The ruling means that employers must ensure that staff take off at least 11 hours between working days, and have a minimum of 1 day off a week, as well as a 20-minute rest after every 6 hours of work."
"... employees would be unable to choose to work long hours to earn more money because they would be forced to take breaks against their will."I can see the scene now - employers having to wrest reluctant employees from their desk, forcing them to take a walk, chat to loved ones or, heaven forbid, eat. I predict carnage in the office as employees take their revenge against businesses, stabbing the heartless boss who ordered him to go home, just to comply with these "Euro-crats". God, this is EU law gone made, absolutely mad*.
* Moron warning: I'm not being serious.
Cobbled together by Gavin Whenman at 11:42 a.m.
07 September 2006
"Go back far enough, and Prime Ministers quit when Parliament sacked them. Every government from 1837 to 1874 was brought down by a parliamentary vote. That happened again in 1886 and 1895, and, much more recently, in May 1979, when Jim Callaghan lost a vote of confidence in the Commons, by 311-310 and was forced to call a general election. Before that, the last Prime Minister forced out of office in that way was Ramsay MacDonald in 1924...Not necessarily. A defeat on a motion of confidence does not automatically trigger a general election, it is just that has been the convention in recent times. A House of Commons Library Standard Note clarifies the matter:
James Callaghan, the last PM to
be defeated on a confidence motion
"In 1993, John Major lost control of the Conservative Party, and lost an important vote in the House of Commons. He immediately tabled a motion of confidence in his own government, defying the Commons to sack him. But sacking him would have triggered a general election in which a lot of Conservative MPs would have lost their seats. So the whole Tory party rallied to the government. Similarly, if David Cameron tabled a vote of no confidence in the Labour government, every Labour MP would rally to Tony Blair."
"... a Government that has been defeated on a confidence motion can either decide to resign or the Prime Minister can request the dissolution of Parliament."So, the Commons could express it's lack of confidence in the Government, the Government would have to resign and a new Prime Minister could be sent for by the Queen. Who this would be in the present case is up for debate - perhaps Tony Blair stays on as a caretaker Prime Minister whilst the Labour Party selects a new leader?
* The BBC News website is entering its third glorious day of front page coverage. I suspect even a nuclear war might be knocked down to a secondary headline.
Cobbled together by Gavin Whenman at 11:00 a.m.
06 September 2006
The LibDems have today officially launched their Taking Power online conference, which will discuss the Power Report and how to revitalise our democracy, getting more people involved in the process.
Speaking at the conference's launch, LibDem leader Sir Menzies Campbell said:
"60% of young people stayed away from the ballot box in polling day last year. For them, the prospect of voting for their local MP, or playing a part in choosing the next government was clearly not a real priority.As The Times might say, Join the Debate here.
This is a serious problem. It threatens the very legitimacy of our political system – because if you do not vote when you are young, you may never develop the habit of voting at all. And with successive generations turning there back on conventional politics in ever greater numbers, our participatory democracy is beginning to lack participants."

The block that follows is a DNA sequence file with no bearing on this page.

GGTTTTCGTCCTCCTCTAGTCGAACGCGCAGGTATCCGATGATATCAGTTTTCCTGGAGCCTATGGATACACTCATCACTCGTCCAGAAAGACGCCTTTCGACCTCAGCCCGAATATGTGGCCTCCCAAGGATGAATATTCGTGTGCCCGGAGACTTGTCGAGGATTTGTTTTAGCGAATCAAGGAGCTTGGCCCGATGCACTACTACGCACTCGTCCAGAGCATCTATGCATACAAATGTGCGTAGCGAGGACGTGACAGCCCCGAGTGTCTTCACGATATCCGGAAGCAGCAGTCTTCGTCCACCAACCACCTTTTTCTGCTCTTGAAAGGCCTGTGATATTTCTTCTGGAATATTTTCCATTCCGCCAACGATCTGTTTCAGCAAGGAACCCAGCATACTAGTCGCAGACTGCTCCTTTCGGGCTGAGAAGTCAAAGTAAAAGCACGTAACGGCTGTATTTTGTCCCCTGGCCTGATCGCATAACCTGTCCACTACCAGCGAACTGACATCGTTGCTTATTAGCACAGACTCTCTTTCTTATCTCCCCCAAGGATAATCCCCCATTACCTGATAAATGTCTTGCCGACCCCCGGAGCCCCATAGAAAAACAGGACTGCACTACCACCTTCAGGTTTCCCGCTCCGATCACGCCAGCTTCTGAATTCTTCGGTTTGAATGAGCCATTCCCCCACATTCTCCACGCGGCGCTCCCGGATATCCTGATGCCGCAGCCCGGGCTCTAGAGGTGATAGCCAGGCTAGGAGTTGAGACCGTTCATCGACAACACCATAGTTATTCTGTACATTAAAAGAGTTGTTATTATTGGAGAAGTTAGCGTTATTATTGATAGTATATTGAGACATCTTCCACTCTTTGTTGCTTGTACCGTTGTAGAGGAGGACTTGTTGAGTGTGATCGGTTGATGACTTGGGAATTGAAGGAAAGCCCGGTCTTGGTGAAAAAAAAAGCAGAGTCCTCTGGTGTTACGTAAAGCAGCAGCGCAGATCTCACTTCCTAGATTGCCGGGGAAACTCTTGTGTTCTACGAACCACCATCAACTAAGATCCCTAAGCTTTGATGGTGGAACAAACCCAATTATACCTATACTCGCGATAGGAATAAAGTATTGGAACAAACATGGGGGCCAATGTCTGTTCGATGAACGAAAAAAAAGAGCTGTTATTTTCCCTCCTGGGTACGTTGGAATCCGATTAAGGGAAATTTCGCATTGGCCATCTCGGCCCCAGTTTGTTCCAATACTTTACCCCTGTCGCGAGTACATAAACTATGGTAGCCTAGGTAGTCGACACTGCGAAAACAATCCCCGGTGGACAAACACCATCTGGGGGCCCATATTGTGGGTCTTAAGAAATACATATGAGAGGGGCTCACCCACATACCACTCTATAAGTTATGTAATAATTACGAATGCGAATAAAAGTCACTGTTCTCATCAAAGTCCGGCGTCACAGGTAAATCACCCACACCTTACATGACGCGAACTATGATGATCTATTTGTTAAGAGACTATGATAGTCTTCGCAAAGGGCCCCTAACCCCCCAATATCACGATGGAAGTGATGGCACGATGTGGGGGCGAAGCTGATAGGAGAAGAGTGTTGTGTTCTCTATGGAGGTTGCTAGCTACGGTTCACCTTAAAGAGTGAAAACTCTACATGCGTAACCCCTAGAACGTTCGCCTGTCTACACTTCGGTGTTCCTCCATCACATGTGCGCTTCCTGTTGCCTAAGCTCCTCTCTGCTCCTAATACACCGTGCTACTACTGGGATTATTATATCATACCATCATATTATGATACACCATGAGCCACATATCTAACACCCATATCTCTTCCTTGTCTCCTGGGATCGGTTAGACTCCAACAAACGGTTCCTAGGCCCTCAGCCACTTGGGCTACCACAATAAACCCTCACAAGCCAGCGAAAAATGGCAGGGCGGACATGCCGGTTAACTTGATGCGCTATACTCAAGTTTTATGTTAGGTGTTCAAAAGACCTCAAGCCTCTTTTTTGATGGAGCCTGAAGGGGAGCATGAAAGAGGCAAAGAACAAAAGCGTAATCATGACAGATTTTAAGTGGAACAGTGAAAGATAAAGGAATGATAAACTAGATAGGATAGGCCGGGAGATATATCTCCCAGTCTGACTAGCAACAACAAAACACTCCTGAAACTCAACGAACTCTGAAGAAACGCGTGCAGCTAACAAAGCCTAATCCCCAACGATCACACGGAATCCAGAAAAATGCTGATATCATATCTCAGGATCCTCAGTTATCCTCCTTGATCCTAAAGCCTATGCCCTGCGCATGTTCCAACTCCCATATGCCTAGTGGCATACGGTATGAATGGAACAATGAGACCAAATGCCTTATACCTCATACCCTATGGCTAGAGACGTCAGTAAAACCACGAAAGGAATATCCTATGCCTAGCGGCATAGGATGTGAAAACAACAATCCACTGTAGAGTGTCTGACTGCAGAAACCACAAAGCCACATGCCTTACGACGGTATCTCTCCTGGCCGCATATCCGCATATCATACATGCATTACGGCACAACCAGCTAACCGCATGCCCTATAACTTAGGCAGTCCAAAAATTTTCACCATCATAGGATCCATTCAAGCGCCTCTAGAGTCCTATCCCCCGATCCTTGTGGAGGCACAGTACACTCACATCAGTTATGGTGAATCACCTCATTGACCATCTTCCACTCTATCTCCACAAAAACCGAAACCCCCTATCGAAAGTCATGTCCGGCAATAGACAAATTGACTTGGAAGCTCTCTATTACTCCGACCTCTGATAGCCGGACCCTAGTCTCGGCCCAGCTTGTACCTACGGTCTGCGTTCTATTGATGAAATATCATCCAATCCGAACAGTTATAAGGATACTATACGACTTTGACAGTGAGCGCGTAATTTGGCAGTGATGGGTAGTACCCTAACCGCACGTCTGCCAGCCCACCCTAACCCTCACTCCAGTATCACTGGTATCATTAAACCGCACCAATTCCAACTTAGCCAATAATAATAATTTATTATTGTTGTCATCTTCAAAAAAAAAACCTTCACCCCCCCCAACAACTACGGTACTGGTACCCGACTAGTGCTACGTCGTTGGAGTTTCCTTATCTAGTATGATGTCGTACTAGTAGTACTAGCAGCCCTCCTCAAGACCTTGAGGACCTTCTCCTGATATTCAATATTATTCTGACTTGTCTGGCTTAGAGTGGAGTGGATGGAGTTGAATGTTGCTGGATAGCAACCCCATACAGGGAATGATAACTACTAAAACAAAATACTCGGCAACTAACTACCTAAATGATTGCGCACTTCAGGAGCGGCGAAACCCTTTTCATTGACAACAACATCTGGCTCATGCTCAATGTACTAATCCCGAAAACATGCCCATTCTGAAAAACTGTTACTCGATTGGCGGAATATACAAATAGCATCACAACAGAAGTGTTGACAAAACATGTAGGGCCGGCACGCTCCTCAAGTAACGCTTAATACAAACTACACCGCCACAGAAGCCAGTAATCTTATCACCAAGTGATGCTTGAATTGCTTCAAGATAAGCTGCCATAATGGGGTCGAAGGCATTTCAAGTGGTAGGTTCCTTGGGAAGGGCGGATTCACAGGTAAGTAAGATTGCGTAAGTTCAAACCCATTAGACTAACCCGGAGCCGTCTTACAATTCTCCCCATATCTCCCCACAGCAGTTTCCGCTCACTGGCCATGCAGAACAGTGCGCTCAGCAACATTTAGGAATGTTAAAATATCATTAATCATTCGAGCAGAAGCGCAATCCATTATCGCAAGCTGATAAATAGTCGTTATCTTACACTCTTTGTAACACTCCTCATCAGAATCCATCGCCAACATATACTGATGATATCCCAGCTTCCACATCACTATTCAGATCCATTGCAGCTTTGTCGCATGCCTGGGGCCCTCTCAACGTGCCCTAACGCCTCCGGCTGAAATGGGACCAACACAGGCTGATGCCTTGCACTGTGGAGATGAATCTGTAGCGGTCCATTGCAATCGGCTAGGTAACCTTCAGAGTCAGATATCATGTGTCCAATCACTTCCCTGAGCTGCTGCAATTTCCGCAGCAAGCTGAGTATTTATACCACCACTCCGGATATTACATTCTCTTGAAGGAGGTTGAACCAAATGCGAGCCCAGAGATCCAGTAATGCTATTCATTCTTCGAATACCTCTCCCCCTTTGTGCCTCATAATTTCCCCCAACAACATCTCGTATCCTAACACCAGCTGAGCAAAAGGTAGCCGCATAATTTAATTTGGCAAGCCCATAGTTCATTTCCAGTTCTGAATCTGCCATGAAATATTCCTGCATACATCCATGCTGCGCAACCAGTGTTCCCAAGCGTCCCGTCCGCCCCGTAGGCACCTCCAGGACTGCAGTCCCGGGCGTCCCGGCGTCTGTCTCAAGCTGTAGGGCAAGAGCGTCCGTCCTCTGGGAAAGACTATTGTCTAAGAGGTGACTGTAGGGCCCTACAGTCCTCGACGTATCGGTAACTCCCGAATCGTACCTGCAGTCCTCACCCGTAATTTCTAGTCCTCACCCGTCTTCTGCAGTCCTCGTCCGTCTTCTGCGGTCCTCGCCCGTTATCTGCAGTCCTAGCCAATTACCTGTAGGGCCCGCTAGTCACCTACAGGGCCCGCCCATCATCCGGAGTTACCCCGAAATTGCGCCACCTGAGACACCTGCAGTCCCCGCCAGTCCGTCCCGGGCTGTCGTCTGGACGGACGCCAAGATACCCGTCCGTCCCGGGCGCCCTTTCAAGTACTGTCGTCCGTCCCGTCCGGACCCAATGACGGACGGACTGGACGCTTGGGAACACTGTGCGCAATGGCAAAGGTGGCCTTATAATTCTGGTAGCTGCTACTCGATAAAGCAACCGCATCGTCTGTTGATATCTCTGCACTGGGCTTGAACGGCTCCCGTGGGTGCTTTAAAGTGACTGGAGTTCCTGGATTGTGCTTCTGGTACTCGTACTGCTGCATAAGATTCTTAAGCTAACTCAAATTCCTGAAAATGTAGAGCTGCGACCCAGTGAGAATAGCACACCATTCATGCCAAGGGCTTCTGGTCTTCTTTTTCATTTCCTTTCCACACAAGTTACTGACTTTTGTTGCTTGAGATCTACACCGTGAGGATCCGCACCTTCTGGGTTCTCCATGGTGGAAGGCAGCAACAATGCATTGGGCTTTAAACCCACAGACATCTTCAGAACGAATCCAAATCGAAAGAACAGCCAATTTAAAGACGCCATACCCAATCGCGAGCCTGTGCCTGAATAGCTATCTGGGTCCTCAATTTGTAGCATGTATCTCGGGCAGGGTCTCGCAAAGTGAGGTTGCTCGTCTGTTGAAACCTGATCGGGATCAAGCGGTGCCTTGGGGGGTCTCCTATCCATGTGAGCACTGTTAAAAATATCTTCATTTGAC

- The 2009 Project, which aims to get all 13 million voters under the age of 35 to pledge to take part in the next general election.
"So we can't just celebrate the benefits of globalisation. We must also be honest about its costs, because the alternative is that people project their fears and anxieties on to other ethnic groups or other countries."
for his chin
It's almost as if he has a focus group set up telling him what they least expect a Tory leader to say.
Cobbled together by Gavin Whenman at 11:24 a.m.
04 September 2006
Now take a look at the flash animation on the Conservative website, captured here:
Are the two now working more closely to put forward a joint message to separate electorates, or has one been copying the other*?
* Or is it just a massive coincidence.
Cobbled together by Gavin Whenman at 11:29 a.m.
03 September 2006
"We need to cut our politicians some slack - recognising they should be free to live their lives in common with those they represent. In return, politicians need to get real - their job is not to act as miracle-workers, but to enable us to make the best of our own lives as we wish to live them. That way, we’ll not only get the politicians we deserve; we might just end up with the society we deserve as well."
Cobbled together by Gavin Whenman at 7:39 p.m.
01 September 2006
"If we are not prepared to predict and intervene far more early then there are children who are growing up - in families which we know are dysfunctional - and the kids a few years down the line are going to be a menace to society and actually a threat to themselves."
... there was a "pretty good chance" children of teenage mothers who were not in stable relationships would grow up in a "difficult set of circumstances" and develop behavioural problems.At first glance, you can't fault his logic. After all those born to teenage mums on low-incomes in inner city areas who stay with the father for a short period of time are bound to be a menace to society.
Except they're not. And the reason I know this is because I'm one of them. I'm in the second year of a law degree at a respectable university - although maybe we've misunderstood Mr Blair, after all, lawyers are a menace to society and he should know, he's one of them too.
Cobbled together by Gavin Whenman at 7:40 p.m.
At a news conference in Devon with Friends of the Earth director Tony Juniper, Mr Cameron said climate change was the biggest challenge facing the world and politicians had to work together. Binding targets on cutting carbon emissions every year from now until 2050 would take that issue out of politics he argued, "Then you can really ask politicians what are you going to do to achieve those targets".
Cobbled together by Gavin Whenman at 2:32 p.m.